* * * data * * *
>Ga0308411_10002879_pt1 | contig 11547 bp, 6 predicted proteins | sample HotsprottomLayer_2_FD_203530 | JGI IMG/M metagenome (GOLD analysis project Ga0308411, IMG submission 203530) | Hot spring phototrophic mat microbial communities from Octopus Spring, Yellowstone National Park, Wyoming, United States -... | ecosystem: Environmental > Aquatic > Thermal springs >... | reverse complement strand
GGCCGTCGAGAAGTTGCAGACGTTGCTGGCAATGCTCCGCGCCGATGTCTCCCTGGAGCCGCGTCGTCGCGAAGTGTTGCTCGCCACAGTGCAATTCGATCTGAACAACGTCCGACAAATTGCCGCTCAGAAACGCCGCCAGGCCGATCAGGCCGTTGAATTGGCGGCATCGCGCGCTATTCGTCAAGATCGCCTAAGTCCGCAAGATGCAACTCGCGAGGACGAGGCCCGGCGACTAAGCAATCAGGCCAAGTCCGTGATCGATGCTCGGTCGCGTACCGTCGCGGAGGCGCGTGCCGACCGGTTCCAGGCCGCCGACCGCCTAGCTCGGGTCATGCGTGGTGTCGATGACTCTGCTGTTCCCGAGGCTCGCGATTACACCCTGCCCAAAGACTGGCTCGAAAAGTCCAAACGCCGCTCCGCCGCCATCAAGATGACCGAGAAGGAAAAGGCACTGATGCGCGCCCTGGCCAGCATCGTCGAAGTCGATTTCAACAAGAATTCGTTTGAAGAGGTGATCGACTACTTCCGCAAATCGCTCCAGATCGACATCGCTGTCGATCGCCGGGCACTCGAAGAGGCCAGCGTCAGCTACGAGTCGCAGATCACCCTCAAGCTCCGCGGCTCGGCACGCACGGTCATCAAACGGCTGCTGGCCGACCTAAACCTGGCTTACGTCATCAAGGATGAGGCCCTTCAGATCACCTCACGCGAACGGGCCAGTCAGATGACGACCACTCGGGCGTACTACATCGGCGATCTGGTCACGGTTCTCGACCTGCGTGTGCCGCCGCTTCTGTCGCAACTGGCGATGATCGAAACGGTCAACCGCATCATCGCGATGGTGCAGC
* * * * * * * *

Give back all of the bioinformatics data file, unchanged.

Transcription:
>Ga0308411_10002879_pt1 | contig 11547 bp, 6 predicted proteins | sample HotsprottomLayer_2_FD_203530 | JGI IMG/M metagenome (GOLD analysis project Ga0308411, IMG submission 203530) | Hot spring phototrophic mat microbial communities from Octopus Spring, Yellowstone National Park, Wyoming, United States -... | ecosystem: Environmental > Aquatic > Thermal springs >... | reverse complement strand
GGCCGTCGAGAAGTTGCAGACGTTGCTGGCAATGCTCCGCGCCGATGTCTCCCTGGAGCCGCGTCGTCGCGAAGTGTTGCTCGCCACAGTGCAATTCGATCTGAACAACGTCCGACAAATTGCCGCTCAGAAACGCCGCCAGGCCGATCAGGCCGTTGAATTGGCGGCATCGCGCGCTATTCGTCAAGATCGCCTAAGTCCGCAAGATGCAACTCGCGAGGACGAGGCCCGGCGACTAAGCAATCAGGCCAAGTCCGTGATCGATGCTCGGTCGCGTACCGTCGCGGAGGCGCGTGCCGACCGGTTCCAGGCCGCCGACCGCCTAGCTCGGGTCATGCGTGGTGTCGATGACTCTGCTGTTCCCGAGGCTCGCGATTACACCCTGCCCAAAGACTGGCTCGAAAAGTCCAAACGCCGCTCCGCCGCCATCAAGATGACCGAGAAGGAAAAGGCACTGATGCGCGCCCTGGCCAGCATCGTCGAAGTCGATTTCAACAAGAATTCGTTTGAAGAGGTGATCGACTACTTCCGCAAATCGCTCCAGATCGACATCGCTGTCGATCGCCGGGCACTCGAAGAGGCCAGCGTCAGCTACGAGTCGCAGATCACCCTCAAGCTCCGCGGCTCGGCACGCACGGTCATCAAACGGCTGCTGGCCGACCTAAACCTGGCTTACGTCATCAAGGATGAGGCCCTTCAGATCACCTCACGCGAACGGGCCAGTCAGATGACGACCACTCGGGCGTACTACATCGGCGATCTGGTCACGGTTCTCGACCTGCGTGTGCCGCCGCTTCTGTCGCAACTGGCGATGATCGAAACGGTCAACCGCATCATCGCGATGGTGCAGC